Fargo S03E02: The Principle of Restricted Choice
Director: Michael Uppendahl
Starring: Ewan MacGregor, Carrie Coon, Mary Elizabeth Winstead, David Thewlis
Writer: Noah Hawley
A review by Michael Walls-Kelly
The Principle of Restricted Choice is all about ramping up the conflicts of the season. There are three major conflicts that all connect and will continue to connect, in presumably violent ways.
The first conflict belongs to Gloria Burgle (Carrie Coon), former police chief. She’s taken an obvious interest in her stepfather’s murder but has to deal with the fact that her department has been absorbed by the County. The new police chief, Moe Dammick (Shea Whigham) makes it extremely clear that he won’t put up with anyone undermining his new position. These are new waters for Gloria to navigate and it’ll be interesting to see how that conflicts with her trying to solve Ennis’s murder.
Gloria mostly focuses on investigating through The Principle of Restricted Choice. She finds out that Ennis had a career as a science fiction writer as a young man, she also connects the home invasion and murder to a complaint from a gas attendant and starts to get closer to nailing down Maurice LeFay as the culprit. Little does she know that Maurice is dead, which brings us to our second conflict.
Ray Stussy (Ewan MacGregor) is a desperate man in many ways, but he’s mostly still keeping it cool this episode. Nikki Swango (Mary Elizabeth Winstead), his parolee/girlfriend/partner in crime seems to be great at calming him down while ratcheting up the chaos. Murdering Maurice seems to have gone well for them and the police are ruling it an accident. But Ray and Nikki are making the fatal mistake of thinking Maurice’s crimes will never lead back to them. Anyone who has ever seen a Coen brothers movie or a previous season of Fargo knows that some sort of retribution will be heading their way.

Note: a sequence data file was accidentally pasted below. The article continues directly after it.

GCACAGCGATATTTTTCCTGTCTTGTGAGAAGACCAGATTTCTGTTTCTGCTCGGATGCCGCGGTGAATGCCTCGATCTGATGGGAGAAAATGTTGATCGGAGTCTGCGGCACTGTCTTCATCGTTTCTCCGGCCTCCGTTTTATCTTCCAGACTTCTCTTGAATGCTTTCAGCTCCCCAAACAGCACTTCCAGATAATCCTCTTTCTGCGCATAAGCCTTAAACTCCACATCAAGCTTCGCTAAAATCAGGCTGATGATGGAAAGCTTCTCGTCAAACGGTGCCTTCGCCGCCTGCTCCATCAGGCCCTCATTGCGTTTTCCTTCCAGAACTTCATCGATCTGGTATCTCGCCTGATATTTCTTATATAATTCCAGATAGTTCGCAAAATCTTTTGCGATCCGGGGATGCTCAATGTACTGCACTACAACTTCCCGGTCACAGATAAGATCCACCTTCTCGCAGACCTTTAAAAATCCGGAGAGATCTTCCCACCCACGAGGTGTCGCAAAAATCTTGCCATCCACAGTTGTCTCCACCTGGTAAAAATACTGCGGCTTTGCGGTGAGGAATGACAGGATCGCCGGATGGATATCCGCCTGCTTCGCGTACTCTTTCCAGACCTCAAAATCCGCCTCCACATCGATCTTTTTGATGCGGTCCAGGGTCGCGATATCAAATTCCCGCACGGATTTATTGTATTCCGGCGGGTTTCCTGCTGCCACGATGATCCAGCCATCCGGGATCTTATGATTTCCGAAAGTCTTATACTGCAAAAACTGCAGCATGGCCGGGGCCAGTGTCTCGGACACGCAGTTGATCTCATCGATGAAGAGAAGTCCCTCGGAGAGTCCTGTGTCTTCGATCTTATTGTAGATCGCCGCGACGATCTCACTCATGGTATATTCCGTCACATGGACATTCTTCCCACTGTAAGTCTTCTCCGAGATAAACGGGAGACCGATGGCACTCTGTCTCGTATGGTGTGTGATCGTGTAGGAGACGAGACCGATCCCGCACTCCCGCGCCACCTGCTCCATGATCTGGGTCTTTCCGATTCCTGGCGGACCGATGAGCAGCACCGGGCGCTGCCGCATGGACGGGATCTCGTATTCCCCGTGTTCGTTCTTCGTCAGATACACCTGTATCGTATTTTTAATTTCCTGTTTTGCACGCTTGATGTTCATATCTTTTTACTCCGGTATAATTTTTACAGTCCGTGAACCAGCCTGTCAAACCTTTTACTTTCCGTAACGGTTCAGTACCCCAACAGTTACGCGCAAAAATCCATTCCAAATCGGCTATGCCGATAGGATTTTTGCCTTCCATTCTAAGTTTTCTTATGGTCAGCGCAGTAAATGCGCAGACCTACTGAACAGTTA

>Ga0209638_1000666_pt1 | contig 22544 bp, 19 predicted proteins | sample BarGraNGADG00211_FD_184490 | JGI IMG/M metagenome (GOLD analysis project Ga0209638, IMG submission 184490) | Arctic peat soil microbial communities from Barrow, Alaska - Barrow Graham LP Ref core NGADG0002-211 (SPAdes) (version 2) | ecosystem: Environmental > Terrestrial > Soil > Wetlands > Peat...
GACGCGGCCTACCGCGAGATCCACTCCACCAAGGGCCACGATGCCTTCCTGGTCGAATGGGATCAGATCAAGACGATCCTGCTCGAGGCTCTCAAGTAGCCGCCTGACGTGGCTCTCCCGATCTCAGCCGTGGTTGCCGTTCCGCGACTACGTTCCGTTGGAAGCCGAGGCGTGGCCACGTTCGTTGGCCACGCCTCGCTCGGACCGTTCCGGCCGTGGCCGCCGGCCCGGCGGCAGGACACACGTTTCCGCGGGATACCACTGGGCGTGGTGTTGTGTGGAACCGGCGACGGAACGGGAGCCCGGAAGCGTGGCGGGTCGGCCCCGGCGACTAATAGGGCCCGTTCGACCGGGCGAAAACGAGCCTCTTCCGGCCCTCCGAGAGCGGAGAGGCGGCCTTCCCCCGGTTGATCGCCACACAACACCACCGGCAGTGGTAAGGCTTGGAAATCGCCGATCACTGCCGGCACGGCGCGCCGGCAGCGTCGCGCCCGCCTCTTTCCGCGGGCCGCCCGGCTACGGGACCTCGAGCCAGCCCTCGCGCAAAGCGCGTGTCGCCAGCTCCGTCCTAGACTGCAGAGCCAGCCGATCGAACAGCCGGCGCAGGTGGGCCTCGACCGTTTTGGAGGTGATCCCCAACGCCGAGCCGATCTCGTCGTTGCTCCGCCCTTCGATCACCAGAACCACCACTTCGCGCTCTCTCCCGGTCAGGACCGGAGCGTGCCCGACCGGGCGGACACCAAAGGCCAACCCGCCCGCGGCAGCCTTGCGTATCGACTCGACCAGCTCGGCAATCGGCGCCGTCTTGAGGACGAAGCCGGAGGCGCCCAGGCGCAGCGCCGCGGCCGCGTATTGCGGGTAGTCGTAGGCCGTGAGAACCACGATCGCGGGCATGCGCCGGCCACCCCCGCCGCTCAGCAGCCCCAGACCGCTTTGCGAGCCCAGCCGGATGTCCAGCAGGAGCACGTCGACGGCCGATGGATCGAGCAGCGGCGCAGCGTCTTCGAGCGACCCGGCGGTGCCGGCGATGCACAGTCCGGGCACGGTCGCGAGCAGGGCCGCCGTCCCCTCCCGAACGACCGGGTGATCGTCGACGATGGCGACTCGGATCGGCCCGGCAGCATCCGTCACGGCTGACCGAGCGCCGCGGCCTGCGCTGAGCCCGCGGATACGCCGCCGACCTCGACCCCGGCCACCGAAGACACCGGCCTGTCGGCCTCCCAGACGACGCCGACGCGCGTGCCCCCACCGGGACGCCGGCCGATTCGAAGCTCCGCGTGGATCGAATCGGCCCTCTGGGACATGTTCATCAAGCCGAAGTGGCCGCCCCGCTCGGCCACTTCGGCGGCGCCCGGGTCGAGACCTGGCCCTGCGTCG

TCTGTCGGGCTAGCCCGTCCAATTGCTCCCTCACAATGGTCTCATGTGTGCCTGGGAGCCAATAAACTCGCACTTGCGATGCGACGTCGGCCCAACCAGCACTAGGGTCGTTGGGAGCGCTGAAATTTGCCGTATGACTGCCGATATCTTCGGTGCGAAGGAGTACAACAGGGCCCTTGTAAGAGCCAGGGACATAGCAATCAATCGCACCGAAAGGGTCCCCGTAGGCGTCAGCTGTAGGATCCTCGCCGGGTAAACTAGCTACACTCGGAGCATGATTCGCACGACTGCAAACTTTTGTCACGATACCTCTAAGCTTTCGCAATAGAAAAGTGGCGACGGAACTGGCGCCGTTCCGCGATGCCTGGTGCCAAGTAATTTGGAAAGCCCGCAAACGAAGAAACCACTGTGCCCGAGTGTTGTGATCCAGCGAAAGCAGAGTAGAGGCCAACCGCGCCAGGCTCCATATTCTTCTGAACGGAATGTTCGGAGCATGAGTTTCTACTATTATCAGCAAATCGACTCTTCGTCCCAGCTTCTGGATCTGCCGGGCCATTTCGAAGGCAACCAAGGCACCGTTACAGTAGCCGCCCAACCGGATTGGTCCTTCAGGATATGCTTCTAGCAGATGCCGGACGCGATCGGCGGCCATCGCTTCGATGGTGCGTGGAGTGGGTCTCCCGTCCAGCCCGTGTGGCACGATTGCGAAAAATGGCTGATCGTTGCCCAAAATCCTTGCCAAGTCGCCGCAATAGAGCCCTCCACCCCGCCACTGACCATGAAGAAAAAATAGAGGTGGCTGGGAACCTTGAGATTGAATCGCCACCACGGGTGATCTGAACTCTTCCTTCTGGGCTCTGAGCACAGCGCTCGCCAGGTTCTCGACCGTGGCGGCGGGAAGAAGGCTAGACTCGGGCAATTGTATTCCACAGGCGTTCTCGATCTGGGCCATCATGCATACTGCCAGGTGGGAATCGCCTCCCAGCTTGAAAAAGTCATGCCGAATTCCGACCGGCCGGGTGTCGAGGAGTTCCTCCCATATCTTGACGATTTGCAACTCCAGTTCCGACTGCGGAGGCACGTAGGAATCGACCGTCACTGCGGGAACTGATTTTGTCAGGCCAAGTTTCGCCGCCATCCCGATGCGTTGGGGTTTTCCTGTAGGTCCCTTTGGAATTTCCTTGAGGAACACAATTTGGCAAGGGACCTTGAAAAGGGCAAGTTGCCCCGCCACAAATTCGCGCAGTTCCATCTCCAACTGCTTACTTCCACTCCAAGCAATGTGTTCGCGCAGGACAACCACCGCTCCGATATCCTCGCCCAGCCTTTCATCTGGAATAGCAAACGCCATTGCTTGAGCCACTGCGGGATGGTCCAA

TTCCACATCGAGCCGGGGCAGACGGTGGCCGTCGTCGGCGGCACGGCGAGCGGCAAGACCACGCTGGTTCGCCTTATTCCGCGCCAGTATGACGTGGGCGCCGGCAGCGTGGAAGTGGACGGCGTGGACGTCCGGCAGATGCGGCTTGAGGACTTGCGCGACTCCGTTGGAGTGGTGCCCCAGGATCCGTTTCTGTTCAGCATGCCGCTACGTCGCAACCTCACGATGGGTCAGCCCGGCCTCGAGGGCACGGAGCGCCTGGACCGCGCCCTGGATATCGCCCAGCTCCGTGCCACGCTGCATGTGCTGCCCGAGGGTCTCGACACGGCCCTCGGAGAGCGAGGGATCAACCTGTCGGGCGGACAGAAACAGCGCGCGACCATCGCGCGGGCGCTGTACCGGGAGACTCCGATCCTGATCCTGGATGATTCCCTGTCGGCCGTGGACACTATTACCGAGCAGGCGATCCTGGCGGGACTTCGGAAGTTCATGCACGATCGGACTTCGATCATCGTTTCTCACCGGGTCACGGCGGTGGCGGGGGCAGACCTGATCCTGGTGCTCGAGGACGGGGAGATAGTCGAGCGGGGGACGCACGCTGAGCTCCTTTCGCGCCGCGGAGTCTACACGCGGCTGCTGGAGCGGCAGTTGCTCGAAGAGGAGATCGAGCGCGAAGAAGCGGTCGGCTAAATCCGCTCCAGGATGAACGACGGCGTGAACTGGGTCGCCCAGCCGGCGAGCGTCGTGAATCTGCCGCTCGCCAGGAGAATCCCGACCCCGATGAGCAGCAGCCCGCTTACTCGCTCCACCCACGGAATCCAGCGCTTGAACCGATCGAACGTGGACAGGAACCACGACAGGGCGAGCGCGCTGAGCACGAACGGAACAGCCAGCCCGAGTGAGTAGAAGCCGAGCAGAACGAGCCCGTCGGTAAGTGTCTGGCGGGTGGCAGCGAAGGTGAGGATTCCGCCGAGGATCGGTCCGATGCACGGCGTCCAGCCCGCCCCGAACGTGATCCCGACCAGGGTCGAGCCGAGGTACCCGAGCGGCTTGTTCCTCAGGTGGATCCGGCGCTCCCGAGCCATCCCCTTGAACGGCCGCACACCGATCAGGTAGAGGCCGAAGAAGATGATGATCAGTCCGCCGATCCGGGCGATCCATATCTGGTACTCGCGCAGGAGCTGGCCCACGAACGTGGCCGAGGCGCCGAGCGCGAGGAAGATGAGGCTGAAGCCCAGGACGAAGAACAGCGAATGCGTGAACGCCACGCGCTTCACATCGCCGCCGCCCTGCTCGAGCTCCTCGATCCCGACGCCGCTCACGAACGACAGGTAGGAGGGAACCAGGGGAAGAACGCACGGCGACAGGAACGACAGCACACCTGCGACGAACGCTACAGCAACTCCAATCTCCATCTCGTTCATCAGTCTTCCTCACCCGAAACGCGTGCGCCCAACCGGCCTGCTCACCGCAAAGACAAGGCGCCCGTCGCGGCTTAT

Their attentions are focused elsewhere though. Ray is still made that his brother talked him out of a priceless stamp collection and he and Nikki devise a plan to steal the last remaining stamp. This leads to the best scene in the episode. Ray gets his brother, Emmit (Ewan MacGregor) outside to talk to him and distract him while Nikki sneaks in to steal the stamp. The two brothers end up having an actual, open, honest conversation. It’s an impressive feat, considering both characters are played by the same man. It was a very heartfelt conversation from two completely separate entities with completely separate points of view and it’s to MacGregor’s credit that it works so well. Unfortunately for the brothers, Nikki escalates the conflict.
When she sees that the stamp isn’t on the wall — and in its place is a picture of a donkey’s ass — she takes it as a personal insult. Her retaliation includes used feminine hygiene products. It’s sad when Ray tells her about the great conversation the brothers had, knowing that the conflict is about to escalate. Emmit’s right-hand man, Sy Feltz (Michael Stuhlbarg), urges a pissed Emmit to make a clean break from Ray and Emmit agrees. Sy delivers the news to Ray in an extremely antagonistic way, smashing his Hummer into Ray’s old Corvette on his way out of the parking lot. Both brothers have gone all-in on either side of this conflict and it will probably end up being the saddest of the bunch.
The conflict that will probably end up being the most entertaining is between Emmit and organized crime outfit he borrowed money from. I still really like the novelty of a business trying as hard as they can to pay a loan back and being denied. Emmit and Sy go to their lawyer and ask him to look into V.M. Varga (David Thewlis), the only connection they have to the people they borrowed from. In a mundane and creepy scene, the lawyer searches the name and his office computers shut down. It’s no surprise that he’s later thrown off of a parking garage by two of Varga’s henchmen.
At the end of The Principle of Restricted Choice Thewlis’s creepy Varga lays it all out for Emmit. They’re using the Parking Lot King’s business because it’s mostly cash and hard to track. They have big plans for Emmit’s business, whether he likes it or not. To keep an eye on him, Varga sets his henchmen up with some nice office space right on the premises.
Keep watching! The Principle of Restricted Choice was a solid follow-up to the premiere, fleshing out each character a little more and giving us a clearer sense of their conflicts. I enjoy how each storyline, as separate as they seem, are intertwined. It’s classic noir stuff. MacGregor is fantastic and his characters play really well off of Stuhlbarg and Winstead. Thewlis is clearly having a ball, going full-creep and chewing up the scenery with his messed up smile. Gloria is the only character who I think needs to be developed a lot more. Obviously Coon is doing great work with what little she has, but I’m used to what she can do in The Leftovers so my expectations are high, and so far she’s a little too close to Molly Solverson or Marge Gunderson to really stand on her own.